The investigators said they are shooting for an 85% success rate in the development of new treatments for women with high-risk, fast-growing breast cancers. Promising drugs are expected to reach their last stage of testing in record time and at substantially lower cost than ever before.
“The current drug development pathway is a serious bottleneck to bringing new innovations to patients.” - Donald A. Berry, PhD
The key will be doing more with fewer patients. Rather than lumbering through a preset course of development, as is currently the case in clinical research, experimental drugs and their combinations will be given to more patients as soon as results demonstrate their therapeutic promise.
"Knowing up front, at an early stage of drug development, who responds to a specific drug is probably the single most important factor in completing a cancer drug development program," Dr. Woodcock said. "It is something we do not have now."
Drug companies can spend more than $1 billion over 12 to 15 years in the development of a single drug, testing it on thousands of patient volunteers to find statistical effectiveness across a broad swath of patients.
"The current drug development pathway is a serious bottleneck to bringing new innovations to patients," Dr. Berry said. "Thousands of discoveries arise in the laboratories only to languish because of the risk, cost, time, and effort needed to evaluate the performance of even a single candidate in the clinic."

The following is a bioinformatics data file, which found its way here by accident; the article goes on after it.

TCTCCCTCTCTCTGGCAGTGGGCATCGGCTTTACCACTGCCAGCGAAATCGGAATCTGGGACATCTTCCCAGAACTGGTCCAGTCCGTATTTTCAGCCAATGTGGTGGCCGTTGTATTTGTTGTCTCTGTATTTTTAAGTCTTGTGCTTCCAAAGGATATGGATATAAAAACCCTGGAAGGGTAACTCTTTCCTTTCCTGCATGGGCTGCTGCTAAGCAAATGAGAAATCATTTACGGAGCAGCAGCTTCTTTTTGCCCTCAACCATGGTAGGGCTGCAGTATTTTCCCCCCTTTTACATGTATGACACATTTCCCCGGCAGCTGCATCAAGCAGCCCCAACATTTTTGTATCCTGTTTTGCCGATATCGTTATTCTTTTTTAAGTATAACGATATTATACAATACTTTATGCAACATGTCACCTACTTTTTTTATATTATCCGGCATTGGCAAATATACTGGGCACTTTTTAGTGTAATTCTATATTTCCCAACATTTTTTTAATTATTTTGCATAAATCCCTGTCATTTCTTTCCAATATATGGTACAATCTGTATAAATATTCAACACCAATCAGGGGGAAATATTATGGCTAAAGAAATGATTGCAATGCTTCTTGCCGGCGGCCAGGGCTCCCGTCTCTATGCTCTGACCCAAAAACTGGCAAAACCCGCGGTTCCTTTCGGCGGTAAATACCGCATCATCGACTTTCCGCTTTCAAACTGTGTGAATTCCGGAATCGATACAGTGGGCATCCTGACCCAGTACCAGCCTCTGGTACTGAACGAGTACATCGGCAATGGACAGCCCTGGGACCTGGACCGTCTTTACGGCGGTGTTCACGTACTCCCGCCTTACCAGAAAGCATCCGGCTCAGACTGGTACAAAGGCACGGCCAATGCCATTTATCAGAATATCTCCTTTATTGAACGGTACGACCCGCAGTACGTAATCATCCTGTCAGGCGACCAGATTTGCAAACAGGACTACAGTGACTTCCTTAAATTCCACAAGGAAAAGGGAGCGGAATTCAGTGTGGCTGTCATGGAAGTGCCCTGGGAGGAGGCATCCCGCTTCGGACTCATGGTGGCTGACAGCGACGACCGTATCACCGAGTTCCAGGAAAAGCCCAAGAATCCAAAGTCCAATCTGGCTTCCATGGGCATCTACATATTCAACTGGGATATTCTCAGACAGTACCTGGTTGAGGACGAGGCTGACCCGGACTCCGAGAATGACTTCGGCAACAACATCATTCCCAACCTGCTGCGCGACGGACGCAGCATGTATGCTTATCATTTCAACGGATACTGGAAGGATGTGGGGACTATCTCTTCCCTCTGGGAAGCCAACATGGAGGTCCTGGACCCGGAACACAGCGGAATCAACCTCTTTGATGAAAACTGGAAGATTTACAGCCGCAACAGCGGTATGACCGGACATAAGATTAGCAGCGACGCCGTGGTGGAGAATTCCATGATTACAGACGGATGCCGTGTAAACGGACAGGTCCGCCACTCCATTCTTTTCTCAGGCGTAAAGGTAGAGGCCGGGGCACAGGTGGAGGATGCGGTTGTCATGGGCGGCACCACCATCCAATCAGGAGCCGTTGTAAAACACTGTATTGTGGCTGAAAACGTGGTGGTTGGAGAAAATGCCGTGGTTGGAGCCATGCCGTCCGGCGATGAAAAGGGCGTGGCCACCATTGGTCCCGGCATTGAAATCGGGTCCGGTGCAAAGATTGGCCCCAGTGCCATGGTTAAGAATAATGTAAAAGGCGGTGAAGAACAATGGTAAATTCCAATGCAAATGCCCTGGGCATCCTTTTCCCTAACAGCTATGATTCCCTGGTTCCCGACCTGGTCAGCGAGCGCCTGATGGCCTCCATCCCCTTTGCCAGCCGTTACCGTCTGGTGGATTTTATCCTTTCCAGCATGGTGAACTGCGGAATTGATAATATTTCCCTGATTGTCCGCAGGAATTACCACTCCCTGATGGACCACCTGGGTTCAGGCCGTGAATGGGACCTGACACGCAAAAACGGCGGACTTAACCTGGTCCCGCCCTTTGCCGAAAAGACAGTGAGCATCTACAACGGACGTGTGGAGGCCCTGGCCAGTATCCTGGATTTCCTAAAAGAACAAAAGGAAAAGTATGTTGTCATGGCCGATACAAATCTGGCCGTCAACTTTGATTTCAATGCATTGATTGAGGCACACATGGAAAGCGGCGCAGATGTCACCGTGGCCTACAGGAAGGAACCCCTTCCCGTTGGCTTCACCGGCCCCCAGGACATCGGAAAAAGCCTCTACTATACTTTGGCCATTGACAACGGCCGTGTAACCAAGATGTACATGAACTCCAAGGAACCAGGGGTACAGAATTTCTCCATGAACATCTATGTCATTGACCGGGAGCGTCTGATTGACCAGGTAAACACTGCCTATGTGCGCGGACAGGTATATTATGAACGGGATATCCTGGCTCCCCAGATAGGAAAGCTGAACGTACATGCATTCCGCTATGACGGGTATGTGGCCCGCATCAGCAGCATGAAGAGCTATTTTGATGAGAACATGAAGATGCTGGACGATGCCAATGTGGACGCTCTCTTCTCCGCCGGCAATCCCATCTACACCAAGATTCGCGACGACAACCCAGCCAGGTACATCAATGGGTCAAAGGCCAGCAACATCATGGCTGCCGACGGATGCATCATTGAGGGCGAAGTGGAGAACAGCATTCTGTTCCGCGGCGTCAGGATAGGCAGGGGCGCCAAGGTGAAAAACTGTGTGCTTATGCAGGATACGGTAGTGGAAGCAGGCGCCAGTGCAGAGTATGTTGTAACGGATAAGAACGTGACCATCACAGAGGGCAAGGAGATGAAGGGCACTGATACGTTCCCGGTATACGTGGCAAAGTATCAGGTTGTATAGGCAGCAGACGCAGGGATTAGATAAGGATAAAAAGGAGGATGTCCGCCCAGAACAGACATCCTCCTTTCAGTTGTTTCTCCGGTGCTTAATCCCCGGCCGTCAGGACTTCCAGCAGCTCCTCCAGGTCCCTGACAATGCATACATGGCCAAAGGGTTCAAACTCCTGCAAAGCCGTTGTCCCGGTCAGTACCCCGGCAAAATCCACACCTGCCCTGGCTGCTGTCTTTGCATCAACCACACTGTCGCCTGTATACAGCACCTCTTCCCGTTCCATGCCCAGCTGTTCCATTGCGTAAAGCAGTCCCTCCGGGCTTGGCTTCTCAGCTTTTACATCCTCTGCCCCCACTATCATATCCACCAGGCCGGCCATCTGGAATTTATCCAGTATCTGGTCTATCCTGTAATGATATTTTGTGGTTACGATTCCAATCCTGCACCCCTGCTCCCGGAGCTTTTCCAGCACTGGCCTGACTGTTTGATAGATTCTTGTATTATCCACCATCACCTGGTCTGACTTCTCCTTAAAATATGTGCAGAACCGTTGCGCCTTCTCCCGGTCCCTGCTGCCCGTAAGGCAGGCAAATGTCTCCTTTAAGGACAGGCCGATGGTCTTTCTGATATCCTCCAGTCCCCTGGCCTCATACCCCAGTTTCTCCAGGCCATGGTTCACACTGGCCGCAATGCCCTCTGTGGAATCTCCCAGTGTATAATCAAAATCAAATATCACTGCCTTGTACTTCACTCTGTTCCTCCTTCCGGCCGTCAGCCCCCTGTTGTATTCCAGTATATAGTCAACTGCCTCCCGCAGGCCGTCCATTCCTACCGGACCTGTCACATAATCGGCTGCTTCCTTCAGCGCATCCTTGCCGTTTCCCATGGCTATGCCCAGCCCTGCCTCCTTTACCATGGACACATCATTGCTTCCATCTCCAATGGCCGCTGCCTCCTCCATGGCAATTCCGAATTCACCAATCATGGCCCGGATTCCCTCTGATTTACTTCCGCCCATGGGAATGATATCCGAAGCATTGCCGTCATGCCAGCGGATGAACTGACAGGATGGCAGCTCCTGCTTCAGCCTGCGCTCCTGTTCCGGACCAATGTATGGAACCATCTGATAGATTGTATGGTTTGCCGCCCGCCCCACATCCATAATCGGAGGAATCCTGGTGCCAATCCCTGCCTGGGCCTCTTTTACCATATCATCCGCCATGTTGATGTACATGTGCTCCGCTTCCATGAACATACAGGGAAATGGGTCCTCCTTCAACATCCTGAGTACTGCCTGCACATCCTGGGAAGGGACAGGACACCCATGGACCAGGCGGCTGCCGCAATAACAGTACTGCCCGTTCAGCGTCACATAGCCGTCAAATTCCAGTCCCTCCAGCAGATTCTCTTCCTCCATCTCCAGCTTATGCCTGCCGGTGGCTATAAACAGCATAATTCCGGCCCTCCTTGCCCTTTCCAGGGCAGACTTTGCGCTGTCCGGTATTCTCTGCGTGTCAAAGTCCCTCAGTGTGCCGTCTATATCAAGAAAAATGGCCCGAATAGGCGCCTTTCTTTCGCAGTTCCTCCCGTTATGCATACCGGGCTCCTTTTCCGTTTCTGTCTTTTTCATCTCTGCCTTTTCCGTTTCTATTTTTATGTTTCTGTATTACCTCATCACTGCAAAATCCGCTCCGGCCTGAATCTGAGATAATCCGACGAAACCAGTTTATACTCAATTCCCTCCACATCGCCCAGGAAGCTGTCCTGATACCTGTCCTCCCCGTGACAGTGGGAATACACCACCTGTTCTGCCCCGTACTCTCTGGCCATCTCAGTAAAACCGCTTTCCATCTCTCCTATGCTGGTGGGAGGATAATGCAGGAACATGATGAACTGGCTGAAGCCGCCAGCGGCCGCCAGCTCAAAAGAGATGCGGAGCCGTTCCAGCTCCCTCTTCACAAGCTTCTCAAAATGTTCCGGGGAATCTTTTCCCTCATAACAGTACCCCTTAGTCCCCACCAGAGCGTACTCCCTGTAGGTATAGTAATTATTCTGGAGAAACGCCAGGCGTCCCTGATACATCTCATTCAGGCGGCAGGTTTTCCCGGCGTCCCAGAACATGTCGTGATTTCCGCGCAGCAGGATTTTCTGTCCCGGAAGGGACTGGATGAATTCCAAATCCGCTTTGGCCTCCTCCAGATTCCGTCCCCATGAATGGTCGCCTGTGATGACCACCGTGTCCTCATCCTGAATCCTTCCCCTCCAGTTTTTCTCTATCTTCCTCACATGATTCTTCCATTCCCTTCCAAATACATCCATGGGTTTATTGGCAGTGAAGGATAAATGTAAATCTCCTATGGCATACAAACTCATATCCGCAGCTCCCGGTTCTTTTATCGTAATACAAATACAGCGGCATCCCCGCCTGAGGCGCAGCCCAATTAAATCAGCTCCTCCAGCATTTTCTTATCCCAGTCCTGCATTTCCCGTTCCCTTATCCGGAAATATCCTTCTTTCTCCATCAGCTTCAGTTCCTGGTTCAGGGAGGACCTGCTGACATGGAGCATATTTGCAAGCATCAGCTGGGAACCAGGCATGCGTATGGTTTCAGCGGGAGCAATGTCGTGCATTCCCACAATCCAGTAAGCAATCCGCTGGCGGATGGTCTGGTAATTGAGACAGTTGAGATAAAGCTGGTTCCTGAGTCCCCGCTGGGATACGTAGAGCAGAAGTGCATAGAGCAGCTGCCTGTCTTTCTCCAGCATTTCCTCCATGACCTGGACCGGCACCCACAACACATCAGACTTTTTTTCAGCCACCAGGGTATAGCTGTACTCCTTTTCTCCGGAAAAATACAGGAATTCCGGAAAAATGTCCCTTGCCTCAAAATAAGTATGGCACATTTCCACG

Doing more with fewer patients
If the I-SPY 2 design works, it will dramatically reduce the number of subjects needed to prove the value of prospective cancer agents while shaving years and hundreds of millions of dollars off the testing process.
Using this new research paradigm, only a few dozen, or at most a few hundred, patients will be tested in phase II trials. These tests should be enough for researchers to home in on the specific type of patient who will respond to a given type of treatment.
"We are targeting phase III trial sizes of 300 patients," Dr. Berry said. "That is an order of magnitude less than what we are doing now [in current trials]."
“What [experimental drugs] need to do is fail or succeed early.” - Laura J. Esserman, MD, MBA
If the drug proves ineffective, developers can move on to other candidates in their pipeline, conserving effort and funds, and speeding the most promising drugs to phase III tests and, hopefully, into commercial production. "Most companies have many drugs in the pipeline," Dr. Esserman said. "They want to know which ones to move forward on."
Drugs that fail early in the testing process are easy to give up on, she said, whereas spending hundreds of millions of dollars on a drug makes giving up difficult. "What [experimental drugs] need to do is fail or succeed early," she said.
If I-SPY 2 can do this for breast cancer drugs, it will serve as a model for research studies in and outside of oncology, Dr. Esserman said. In the process, medical imaging will have been established as a core technology in the early assessment of experimental cancer drugs and an integral part of patient assessment and monitoring, when those drugs enter routine clinical use, she added.
"This is not just an important trial for breast cancer," Dr. Woodcock said. "It is a model for innovation in drug development, something that is seriously needed."